Telecommunications Seen as Offering New Opportunities for Increased Productivity.
There is a revolution occuring in the commercial building industry.
Unitl very recently, virtually all the 'people who had anything to do with putting up large buildings--the architects, the civil engineers, the developers, the owners--have been making only minute advances in technology.
During the next decade, our industry will generate unprecedented growth, a proliferaton of new technologies, new products and new opportunities far exceeding what was imaginable just a few years ago. The pace of change in our industry will accelerate even beyond its current blur.
Today we are fond of saying, that telecommunications systems serve the needs of business and industry. That era is ending. Soon we will be saying it another way. Our industry will not only serve; it will define the needs of business and industry.
In 1983, domestic sales of communications hardware alone reached $60 billion. According to recent studies, that number will be higher for 1984 and is expected to grow to $90 billion in 1988. Adding to that will be fees for communications services and software development--up to $50 billion a year by the end of the decade. And these are conservative projections.
In the midst of this volatile market, we find ourselves on the horns of a difficult dilemma. It's dilemma telecommunications managers must deal with daily. Let me explain.
As promising and exhilarating as our future is, we also know that the telecommunications industry faces very tough challenges in the very near future. The changes are obvious and undeniable. During the next three years we will witness a revolutionary realignment in our industry. This realignment will mean fewer companies developing and producting products. It will also mean fewer people trying to sell telephones.
It's been commonplace for some time to say that a shakeout in the industry is inevitable. The shakeout is not only inevitable, it's happening right now. I fully expect that when we return to the Mid-western Telecommunications Conference three years from now, one-third of the names above booths seen at this conference will not be in existence. That's a sobering prediction. Telecommunication Is Maturing
You may ask how it squares with my earlier assessment that our industry is on the verge of unprecedented expansion. Well, my answer is simple. Telecommunications is an industry in the process of maturing. We're growing up very fast. During adolescence, you can expect spurts of rapid growth. You can also expect growing pains.
What we are seeing in our industry is a race toward maturity. Technological and product maturity, of course, but also marketing maturity. And as the pace of the race accelerates--not year to year, but week to week--there will be fewer vendors around to dazzle and baffle you with their smorgasbord of services. Don't misunderstand. The smorgasbord will still be available, even expanded, but the number of suppliers won't be.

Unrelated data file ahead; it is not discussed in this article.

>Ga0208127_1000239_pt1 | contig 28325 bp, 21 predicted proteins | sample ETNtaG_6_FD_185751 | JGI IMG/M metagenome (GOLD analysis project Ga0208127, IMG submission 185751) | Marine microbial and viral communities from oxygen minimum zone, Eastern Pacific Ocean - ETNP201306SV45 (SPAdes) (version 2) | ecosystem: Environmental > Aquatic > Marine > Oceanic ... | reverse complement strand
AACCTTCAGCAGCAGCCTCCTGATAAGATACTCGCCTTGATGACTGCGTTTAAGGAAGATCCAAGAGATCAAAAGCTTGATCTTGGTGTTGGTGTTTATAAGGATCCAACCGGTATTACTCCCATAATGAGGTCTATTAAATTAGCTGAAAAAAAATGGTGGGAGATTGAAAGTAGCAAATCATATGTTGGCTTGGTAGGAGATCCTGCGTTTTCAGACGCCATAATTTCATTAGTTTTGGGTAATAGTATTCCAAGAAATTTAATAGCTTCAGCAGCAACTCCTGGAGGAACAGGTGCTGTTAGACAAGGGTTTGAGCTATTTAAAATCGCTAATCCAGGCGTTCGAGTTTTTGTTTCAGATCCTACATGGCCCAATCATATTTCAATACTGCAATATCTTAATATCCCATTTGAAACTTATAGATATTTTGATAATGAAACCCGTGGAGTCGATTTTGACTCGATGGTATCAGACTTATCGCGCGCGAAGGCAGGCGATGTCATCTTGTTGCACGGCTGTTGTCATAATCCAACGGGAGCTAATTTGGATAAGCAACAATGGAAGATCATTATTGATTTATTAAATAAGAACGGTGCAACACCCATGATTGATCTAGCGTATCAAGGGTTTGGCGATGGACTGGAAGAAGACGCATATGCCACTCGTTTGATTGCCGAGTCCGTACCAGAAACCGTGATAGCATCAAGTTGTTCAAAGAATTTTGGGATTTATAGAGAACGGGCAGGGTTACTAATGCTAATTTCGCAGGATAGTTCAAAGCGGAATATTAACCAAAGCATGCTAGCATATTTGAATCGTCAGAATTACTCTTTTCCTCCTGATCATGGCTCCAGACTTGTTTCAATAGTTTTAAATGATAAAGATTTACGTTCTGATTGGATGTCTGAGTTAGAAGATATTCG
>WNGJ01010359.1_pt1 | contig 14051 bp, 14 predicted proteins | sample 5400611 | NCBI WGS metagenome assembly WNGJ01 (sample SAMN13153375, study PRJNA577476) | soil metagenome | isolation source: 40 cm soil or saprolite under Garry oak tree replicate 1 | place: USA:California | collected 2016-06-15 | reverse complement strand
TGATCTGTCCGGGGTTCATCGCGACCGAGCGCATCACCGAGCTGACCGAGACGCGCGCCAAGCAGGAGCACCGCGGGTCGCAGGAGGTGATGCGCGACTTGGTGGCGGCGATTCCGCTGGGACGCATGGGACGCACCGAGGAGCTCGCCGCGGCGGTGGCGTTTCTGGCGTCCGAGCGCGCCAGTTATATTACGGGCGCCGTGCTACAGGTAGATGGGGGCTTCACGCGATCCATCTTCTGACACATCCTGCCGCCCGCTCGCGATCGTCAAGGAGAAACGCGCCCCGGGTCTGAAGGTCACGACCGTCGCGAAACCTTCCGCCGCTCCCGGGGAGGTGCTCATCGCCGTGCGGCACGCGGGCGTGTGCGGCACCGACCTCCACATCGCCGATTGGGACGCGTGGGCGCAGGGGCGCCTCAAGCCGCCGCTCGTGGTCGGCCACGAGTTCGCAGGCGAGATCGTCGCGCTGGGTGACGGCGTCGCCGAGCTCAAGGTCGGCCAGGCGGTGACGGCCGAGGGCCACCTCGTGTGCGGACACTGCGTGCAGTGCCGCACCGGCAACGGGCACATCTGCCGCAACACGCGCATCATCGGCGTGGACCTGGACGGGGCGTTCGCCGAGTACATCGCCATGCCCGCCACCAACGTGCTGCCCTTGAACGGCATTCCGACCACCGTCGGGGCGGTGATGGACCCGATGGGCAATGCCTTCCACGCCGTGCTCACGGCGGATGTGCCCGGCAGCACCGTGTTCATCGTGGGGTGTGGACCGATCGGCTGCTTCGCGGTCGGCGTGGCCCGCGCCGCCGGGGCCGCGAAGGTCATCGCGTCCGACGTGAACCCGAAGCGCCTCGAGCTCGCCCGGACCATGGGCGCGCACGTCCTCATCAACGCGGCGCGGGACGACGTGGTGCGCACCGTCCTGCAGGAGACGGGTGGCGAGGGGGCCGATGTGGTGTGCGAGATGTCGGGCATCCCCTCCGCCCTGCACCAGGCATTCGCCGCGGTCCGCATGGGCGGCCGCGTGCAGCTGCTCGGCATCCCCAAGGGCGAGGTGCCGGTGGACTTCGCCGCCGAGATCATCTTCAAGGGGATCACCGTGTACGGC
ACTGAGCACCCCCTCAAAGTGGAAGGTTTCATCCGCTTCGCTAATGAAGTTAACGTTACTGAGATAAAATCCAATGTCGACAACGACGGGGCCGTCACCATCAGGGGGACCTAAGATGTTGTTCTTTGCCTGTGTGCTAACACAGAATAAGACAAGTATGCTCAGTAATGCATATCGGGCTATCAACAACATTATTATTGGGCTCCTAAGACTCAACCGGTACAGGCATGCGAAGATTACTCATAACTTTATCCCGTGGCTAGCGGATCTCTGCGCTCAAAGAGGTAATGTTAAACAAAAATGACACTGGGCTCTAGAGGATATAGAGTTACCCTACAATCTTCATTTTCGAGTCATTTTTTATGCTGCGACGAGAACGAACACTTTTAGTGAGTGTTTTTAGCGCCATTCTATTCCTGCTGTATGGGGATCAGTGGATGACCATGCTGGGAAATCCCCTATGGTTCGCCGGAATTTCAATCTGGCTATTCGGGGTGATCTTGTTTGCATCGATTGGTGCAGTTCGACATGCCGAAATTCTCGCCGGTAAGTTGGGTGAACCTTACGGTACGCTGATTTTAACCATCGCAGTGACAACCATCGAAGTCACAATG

For telecommunications managers it's a heady time. It's time when the telecom managers role is growing in importance an stature. In fact, it's a crucial role. The question is, however, how do you take advantage of a technological expansion in telecommunications, while avoiding the pitfalls of the marketplace in rapid transition? Every decision made will shape a broad range of future communications decision for your company. Your choices today will leave an imprint for years to come. This is a big responsibility.
You must sort through a wide array of option and evaluate them. You must ask tough questions in order to make good decisions. This requires a perspective that focuses on future needs--what your business will need, what will be available, at what cost and for what value. A Sense of the Future
In other words, to shop wisely in today's telecommunications marketplace you need to know much more than technology and product, you need to have a sense of the future. And as you evaluate suppliers you must assess things other than the technological competence of systems. You must look beyond initial cost comparisons and examine a company's ability to provide timely service, to develop industry-specific software applications, even to provide financing.
For more and more telecommunications managers today the paramount consideration is the financial staying power of the vendor company. That's right. If you are smart, if you are cautious, you are looking at questions that were once considered the exclusive province of investors. Will my vendor survive? What is my vendor's cash flow, revenues, earnings? What corporate commitment can a vendor demonstrate?
These are the essential ingredients that go into increasing numbers of telecommunications buying decisions. Will my vendor have adequate resources for research and development and continuing product development? Will my vendor be capable of developing expanded training and service programs? Can my vendor afford to remain responsive? Will my vendor exist three years from now?
These considerations require of telecommunications managers sophistication. You may find yourself in the position of a financial analyst, predicting a supplier's future as well as evaluating his products and prices. And you may find yourself working extra hard, educating yourself, to gain a new working perspective--a sense of where we are going to be in few years, and how fast we are going to get there.
I grant you, predicting the future has nver been easy, and it may seem especially difficult today. Even the most favorable forecasts have a way of turning sour overnight in an uncertain economy and volatile marketplace. However, there are fundamental trends in the telecom industry, trends that I'm convinced will be key in shaping and predicting the future. If we understand the direction our technology is heading, we know where to look for future opportunities. Trends Shaping the Telecom Industry